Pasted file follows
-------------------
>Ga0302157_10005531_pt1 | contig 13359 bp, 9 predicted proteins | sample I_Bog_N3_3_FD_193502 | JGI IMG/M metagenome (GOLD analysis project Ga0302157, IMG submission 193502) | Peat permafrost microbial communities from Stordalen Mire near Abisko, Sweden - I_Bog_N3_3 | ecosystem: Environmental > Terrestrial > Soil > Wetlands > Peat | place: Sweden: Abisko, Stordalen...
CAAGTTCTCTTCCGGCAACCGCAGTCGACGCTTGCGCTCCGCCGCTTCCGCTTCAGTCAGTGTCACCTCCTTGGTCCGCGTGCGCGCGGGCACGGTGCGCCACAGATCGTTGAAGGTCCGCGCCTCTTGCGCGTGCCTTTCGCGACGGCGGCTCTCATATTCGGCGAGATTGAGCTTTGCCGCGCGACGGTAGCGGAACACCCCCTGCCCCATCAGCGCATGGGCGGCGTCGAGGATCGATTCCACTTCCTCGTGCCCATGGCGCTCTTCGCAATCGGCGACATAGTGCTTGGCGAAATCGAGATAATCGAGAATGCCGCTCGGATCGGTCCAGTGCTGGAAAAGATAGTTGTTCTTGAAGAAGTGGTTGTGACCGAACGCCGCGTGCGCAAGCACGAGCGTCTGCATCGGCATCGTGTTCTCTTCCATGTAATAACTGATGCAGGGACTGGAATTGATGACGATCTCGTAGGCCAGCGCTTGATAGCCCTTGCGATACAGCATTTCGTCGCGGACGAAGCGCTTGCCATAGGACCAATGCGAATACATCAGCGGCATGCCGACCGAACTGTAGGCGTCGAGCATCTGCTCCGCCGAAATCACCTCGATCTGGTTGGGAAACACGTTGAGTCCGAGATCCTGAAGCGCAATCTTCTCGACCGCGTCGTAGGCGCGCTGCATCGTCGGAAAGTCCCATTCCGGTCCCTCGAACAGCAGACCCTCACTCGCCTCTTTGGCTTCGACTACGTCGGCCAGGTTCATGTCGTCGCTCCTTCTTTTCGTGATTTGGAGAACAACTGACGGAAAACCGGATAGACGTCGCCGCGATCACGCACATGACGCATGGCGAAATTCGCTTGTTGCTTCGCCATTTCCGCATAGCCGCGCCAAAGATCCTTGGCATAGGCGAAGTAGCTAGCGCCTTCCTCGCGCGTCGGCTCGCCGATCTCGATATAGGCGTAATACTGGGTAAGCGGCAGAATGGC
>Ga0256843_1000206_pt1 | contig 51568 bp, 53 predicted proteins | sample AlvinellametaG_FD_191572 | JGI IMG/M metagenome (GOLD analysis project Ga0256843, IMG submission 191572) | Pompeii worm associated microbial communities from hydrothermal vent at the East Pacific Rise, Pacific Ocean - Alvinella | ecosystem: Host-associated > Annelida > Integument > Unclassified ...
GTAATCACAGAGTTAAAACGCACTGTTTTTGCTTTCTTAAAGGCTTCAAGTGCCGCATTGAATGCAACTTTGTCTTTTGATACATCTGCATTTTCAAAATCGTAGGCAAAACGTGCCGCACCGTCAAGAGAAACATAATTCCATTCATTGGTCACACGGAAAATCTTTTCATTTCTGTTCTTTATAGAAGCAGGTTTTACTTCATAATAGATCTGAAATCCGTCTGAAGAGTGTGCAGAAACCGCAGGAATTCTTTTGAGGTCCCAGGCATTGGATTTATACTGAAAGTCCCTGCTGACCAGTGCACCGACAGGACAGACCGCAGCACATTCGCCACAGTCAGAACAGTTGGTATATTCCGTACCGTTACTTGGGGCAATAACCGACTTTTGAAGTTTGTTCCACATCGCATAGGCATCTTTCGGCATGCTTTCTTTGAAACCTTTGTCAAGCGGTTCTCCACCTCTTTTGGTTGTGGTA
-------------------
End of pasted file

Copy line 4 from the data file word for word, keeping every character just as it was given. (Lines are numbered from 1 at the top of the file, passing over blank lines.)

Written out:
GTAATCACAGAGTTAAAACGCACTGTTTTTGCTTTCTTAAAGGCTTCAAGTGCCGCATTGAATGCAACTTTGTCTTTTGATACATCTGCATTTTCAAAATCGTAGGCAAAACGTGCCGCACCGTCAAGAGAAACATAATTCCATTCATTGGTCACACGGAAAATCTTTTCATTTCTGTTCTTTATAGAAGCAGGTTTTACTTCATAATAGATCTGAAATCCGTCTGAAGAGTGTGCAGAAACCGCAGGAATTCTTTTGAGGTCCCAGGCATTGGATTTATACTGAAAGTCCCTGCTGACCAGTGCACCGACAGGACAGACCGCAGCACATTCGCCACAGTCAGAACAGTTGGTATATTCCGTACCGTTACTTGGGGCAATAACCGACTTTTGAAGTTTGTTCCACATCGCATAGGCATCTTTCGGCATGCTTTCTTTGAAACCTTTGTCAAGCGGTTCTCCACCTCTTTTGGTTGTGGTA